Volatile Markets & Active Trading

***This post was originally published in PWA’s Newsletter: The Pretirement Press in Q1 2008 and it’s publish date has been edited here to reflect the approximate initial publish date***

The sharp up-and-down in the markets tends to draw more market-timing traders in. These speculators attempt to profit from momentum by buying when the market is going up and selling when it’s going down, creating even more of a whipsaw effect. For the inexperienced investor, it can be tempting to try to pick a top or a bottom in the market and profit from these wide swings. There are four issues with doing this.

1) You need to pick the right top to sell your investments and if you’re wrong you risk missing the upside.

2) You need to pick the right bottom to buy back into your investments.

3) You need to pay taxes when you sell (assuming you have gains), which means you’ll be unable to buy the same amount back later.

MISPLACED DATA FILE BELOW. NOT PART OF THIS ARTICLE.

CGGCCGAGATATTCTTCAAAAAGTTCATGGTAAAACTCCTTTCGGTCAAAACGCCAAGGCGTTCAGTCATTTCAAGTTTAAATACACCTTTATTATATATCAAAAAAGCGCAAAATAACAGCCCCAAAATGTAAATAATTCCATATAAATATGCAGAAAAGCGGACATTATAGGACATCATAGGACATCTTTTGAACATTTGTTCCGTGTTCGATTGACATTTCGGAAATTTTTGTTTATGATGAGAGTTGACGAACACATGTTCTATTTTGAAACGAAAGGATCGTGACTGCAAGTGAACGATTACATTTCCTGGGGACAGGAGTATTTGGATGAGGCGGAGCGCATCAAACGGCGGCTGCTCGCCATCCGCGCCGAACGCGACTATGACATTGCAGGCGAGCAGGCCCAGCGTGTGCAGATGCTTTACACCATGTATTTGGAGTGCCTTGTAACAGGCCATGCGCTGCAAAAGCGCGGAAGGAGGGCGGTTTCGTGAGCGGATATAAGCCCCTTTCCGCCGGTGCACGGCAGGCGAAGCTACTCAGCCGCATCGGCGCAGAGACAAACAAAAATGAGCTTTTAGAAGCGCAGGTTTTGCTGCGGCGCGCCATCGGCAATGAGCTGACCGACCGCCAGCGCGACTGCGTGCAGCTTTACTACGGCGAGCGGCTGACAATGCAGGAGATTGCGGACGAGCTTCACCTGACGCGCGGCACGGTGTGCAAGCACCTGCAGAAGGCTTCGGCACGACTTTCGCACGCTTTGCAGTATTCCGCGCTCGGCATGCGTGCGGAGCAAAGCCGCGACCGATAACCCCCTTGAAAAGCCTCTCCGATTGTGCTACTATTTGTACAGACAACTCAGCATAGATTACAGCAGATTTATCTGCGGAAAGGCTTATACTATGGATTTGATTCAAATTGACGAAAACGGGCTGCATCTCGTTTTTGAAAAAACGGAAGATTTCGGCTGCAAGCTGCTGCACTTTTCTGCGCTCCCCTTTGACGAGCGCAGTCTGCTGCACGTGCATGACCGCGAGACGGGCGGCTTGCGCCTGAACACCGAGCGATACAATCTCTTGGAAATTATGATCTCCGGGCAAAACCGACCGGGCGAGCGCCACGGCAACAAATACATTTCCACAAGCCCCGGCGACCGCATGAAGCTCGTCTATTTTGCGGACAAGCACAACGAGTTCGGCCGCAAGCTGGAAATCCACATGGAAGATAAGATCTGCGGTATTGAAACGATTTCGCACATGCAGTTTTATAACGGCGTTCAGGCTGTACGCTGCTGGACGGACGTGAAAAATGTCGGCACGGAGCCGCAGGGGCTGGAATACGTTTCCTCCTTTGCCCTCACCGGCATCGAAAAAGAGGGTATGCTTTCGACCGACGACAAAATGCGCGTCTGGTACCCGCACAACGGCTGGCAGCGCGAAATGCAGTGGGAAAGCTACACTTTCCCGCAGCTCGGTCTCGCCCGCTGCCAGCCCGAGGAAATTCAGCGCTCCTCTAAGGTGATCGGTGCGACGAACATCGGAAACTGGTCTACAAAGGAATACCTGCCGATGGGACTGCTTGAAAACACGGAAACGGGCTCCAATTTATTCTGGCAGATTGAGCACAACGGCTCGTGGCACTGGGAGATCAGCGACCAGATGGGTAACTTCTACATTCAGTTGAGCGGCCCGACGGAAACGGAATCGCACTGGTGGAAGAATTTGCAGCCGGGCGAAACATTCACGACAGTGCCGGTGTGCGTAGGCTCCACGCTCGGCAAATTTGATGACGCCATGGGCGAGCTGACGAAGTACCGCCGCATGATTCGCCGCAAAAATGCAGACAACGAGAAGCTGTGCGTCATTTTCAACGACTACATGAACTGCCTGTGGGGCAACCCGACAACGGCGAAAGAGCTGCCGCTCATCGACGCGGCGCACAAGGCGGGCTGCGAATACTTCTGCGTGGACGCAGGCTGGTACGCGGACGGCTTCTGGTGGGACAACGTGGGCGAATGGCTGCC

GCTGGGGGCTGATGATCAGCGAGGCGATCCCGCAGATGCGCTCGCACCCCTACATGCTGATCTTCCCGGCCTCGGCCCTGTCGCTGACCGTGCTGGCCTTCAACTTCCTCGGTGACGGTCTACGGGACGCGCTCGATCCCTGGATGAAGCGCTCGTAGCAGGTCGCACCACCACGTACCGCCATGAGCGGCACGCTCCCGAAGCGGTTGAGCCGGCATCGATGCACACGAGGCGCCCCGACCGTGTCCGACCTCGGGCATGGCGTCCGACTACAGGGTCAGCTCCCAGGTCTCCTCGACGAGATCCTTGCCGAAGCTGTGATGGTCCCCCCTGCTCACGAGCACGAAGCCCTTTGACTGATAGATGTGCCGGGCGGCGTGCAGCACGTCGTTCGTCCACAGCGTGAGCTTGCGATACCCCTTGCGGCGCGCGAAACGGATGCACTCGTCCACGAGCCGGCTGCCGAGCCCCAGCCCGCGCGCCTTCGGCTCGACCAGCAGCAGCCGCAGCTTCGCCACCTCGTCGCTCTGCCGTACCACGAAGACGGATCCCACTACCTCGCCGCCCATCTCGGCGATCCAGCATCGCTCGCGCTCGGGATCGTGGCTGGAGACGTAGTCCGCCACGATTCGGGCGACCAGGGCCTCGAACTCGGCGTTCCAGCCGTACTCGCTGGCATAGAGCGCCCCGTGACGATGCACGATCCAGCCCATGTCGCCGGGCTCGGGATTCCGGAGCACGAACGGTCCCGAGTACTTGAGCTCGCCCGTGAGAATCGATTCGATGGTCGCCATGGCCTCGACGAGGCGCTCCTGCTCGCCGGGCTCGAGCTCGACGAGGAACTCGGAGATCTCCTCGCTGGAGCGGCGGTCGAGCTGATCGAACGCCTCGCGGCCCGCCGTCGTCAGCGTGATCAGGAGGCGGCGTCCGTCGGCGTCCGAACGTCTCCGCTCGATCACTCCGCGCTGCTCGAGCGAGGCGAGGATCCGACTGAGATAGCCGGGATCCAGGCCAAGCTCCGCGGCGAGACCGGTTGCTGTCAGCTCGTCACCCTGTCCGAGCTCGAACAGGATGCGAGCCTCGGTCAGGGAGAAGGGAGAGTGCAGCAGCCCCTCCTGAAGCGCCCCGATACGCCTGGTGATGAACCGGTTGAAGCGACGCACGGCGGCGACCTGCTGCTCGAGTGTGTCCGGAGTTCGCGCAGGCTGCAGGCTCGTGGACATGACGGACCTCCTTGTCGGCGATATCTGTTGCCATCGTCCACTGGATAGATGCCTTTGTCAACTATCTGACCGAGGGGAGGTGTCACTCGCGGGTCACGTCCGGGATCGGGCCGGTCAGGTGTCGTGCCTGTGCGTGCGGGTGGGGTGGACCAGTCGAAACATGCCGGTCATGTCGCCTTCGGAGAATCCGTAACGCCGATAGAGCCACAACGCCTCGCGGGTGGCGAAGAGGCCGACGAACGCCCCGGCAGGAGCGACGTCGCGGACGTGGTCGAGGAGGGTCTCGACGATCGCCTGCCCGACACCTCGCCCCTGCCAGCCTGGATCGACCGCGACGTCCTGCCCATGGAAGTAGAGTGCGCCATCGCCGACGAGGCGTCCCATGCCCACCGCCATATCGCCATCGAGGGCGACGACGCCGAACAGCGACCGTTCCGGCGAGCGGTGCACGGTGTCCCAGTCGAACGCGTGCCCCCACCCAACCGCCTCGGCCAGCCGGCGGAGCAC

4) You pay commissions to your broker each time you make a trade.

Brokers will win with this strategy since they collect trading fees. Uncle Sam will win with this strategy since he collects taxes. A few individuals will win with this strategy if they pick the exit and entry points correctly. Everyone else will lose, and will experience much more long-term volatility than necessary. A much more successful strategy is to work with your advisor to outline your goals, the returns you need to achieve those goals, and implement an asset allocation that is designed to target that return over the timespan you need. You can’t measure it over months, you won’t get the exhilaration of a “winning trade”, and it won’t be as much fun to try. What you will get is enough money to fund your lifelong aspirations and that should be much more meaningful than occasional short-term wins.